Morro Bay is a haven for sea otters. The shallow entry to the bay is near impassable to larger predators, creating an environment safe for these furry ocean dwellers and other aquatic life. It’s an ideal location for watching sea otters in their natural habitat. And given my love of these adorable mammals, it’s made us frequent visitors and rather knowledgable of where to look.
About Sea Otters
Sea otters (Enhydra lutris) find their homes along the northern and eastern coastline of the Pacific Ocean. While they can travel on land, they are capable of living their entire lives in the water. They dwell in sheltered coastal waters 50 to 75 ft deep and within ⅔ of a mile from the shore—often protected by rocky coastlines, kelp forests, and barrier reefs.
While otters tend to hunt on their own in the day and are not considered particularly social animals, they gather at night in single-sex “rafts” to sleep each night. Otters will often link forearms to stay together and may wrap themselves with kelp to stay anchored in place. The average raft includes between 10 and 100 otters, though the largest raft documented contained over 2,000.
Infant sea otters are relatively helpless balls of fur. Mothers blow into their fur to fill it with air and make the infant buoyant on the surface of the water while she dives for food. Around mid-day, listen for the squeals of infant otters calling for their mothers. They may look abandoned, but their mothers will soon pop up on the surface to retrieve their offspring.
Otter Fur: A Blessing & A Curse
Arguably, what makes sea otters stand out is their furry coats. Unlike other marine mammals like seals and whales, sea otters derive their insulation from their thick fur. They possess the densest fur in the animal kingdom. Unfortunately, this unique characteristic is also what made them enticing targets for fur trappers between 1741 and 1911. By the time sea otter trapping was banned, their numbers (once estimated to be between 150,000 and 300,000 strong) had fallen to only 1,000 to 2,000. The population of California sea otters are all descended from the 50 survivors in a colony near Bixby Bridge.
We are fortunate that the sea otter survived the aggressive trapping. Today, we know them to be a “keystone species,” keeping the sea urchin population in check. An unbridled sea urchin population could devastate coastal kelp forests, which are critical habitats for many ocean-dwelling animals.
Sea Otters in Morro Bay
While reintroduction and conservation efforts have been a notable success, the sea otter remains an endangered species. All the same, Morro Bay is home to a thriving sea otter community. The seafloor is rich with food for sea otters, primarily sea urchins, mollusks, and crustaceans. To open these hard-shelled treats, sea otters are also one of the few marine animals to use tools. Sea otters have a pouch area of skin that extends from the forearm across the chest where otters store food and a rock for crushing clams and shellfish.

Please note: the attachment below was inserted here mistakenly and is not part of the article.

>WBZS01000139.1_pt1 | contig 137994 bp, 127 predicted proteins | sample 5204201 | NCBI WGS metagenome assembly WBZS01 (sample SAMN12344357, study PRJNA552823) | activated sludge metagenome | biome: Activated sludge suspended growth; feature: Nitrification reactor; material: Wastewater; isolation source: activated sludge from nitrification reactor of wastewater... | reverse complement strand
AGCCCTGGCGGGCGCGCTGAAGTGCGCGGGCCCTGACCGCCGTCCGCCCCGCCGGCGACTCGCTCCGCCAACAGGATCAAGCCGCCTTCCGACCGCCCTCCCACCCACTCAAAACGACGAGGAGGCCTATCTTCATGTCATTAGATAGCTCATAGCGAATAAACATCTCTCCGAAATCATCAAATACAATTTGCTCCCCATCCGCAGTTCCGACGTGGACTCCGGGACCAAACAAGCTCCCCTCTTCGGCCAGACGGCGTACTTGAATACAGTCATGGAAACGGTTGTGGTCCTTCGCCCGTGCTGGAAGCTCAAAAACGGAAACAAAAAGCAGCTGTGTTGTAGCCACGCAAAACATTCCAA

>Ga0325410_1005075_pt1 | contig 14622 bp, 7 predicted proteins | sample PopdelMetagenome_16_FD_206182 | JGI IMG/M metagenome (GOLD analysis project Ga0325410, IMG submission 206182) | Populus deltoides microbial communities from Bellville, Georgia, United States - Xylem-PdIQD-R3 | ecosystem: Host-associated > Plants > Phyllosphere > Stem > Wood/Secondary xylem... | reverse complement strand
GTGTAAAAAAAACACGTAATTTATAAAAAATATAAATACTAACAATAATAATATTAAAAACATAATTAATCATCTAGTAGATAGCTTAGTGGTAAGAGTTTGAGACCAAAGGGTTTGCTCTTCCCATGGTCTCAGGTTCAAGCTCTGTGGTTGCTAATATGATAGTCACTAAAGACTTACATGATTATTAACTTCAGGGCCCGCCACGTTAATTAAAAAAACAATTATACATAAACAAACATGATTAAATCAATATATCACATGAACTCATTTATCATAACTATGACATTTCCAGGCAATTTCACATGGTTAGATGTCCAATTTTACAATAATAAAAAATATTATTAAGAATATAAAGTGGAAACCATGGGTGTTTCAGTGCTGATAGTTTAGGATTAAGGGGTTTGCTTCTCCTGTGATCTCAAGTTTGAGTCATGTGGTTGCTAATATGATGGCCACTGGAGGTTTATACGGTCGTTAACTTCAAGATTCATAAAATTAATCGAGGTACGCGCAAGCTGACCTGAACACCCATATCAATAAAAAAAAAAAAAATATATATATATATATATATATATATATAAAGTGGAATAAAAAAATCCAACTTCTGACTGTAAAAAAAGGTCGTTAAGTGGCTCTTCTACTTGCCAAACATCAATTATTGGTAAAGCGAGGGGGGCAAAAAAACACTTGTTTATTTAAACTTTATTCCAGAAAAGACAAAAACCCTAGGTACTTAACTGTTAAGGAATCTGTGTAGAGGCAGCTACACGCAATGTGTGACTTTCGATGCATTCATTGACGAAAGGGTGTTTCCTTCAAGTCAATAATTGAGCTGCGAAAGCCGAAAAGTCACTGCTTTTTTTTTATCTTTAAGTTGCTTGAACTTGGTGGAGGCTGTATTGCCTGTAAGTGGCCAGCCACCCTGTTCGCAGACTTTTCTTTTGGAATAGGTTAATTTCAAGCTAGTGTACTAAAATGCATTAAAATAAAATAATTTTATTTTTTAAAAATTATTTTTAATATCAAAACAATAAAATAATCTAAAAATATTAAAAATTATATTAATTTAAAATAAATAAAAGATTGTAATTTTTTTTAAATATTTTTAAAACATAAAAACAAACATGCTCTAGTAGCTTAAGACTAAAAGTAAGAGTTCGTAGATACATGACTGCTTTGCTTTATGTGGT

On our first visit to Morro Bay, we had the delightful experience of watching a sea otter dive for clams and then break them open by resting the clam on its belly and smashing it with a rock using its forepaws.
Whatever they may be doing, sea otters are a “must-see” when in the area and, fortunately, easy to spot.
Sea Otter Viewing
Morro Bay is incredibly accomodating to visitors who want to watch and photograph sea otters. Much of the waterfront is accessible along a railed walkway including a pier designated for wildlife viewing. Keep an eye out for a crowd of photographers with large lenses. There is likely a raft of these delightful aquatic mammals in their sights. In addition, many restaurants have waterside seating, to view the wildlife and take in the vista of the ocean, Morro Rock, and the surrounding mountains. And while otters are easily seen from the shore, visitors can also take boat tours or rent kayaks to explore the bay and likely observe these furry locals from the water.
Otter Locations Through the Day
Better yet, sea otters are delightfully predictable. In the morning and evening, they are easily found wrapped in kelp near the entrance of the bay, where they spend the night. Walk or drive to the dirt parking lot by Morro Rock for a view of the rafted sea otters near dawn or dusk. By mid-morning, the members of the raft migrate near the pears where they leisurely float, groom, and prepare for the day. In the winter, you can often see a mother cradling her infant at this time or blowing air into its fur, preparing it to float when she starts looking for food later in the day.
By the afternoon, most of the sea otters are hunting. Keep an ear out for the cracking sound of on of these dextrous hunters smashing rocks against clams to access the meat inside or for the cries of infant otters calling to their mothers, hunting for lunch.
As evening approaches, the sea otters migrate back to the entrance of the bay to wrap themselves in kelp and anchor themselves to sleep through the night. Grab a bench by Morro Rock and take the last rays of the sun painting the otters’ fur in a golden glow.
Otters Over the Year
Winter is an ideal time of year to visit Morro Bay and see the sea otters. Not only are they easy to spot, but winter is when the mothers give birth, and infants are a common sight. Even so, whatever time of year you visit, you will certainly find the sea otters to be a playful and happy diversion.
Of course, the sea otters are not the only wildlife that flocks to Morro Bay. The sheltered coastline is popular among many animals, including seals, great blue herons, ground squirrels, and peregrine falcons. We’ve had the luck of observing all of the above in a single day of walking around Morro Bay.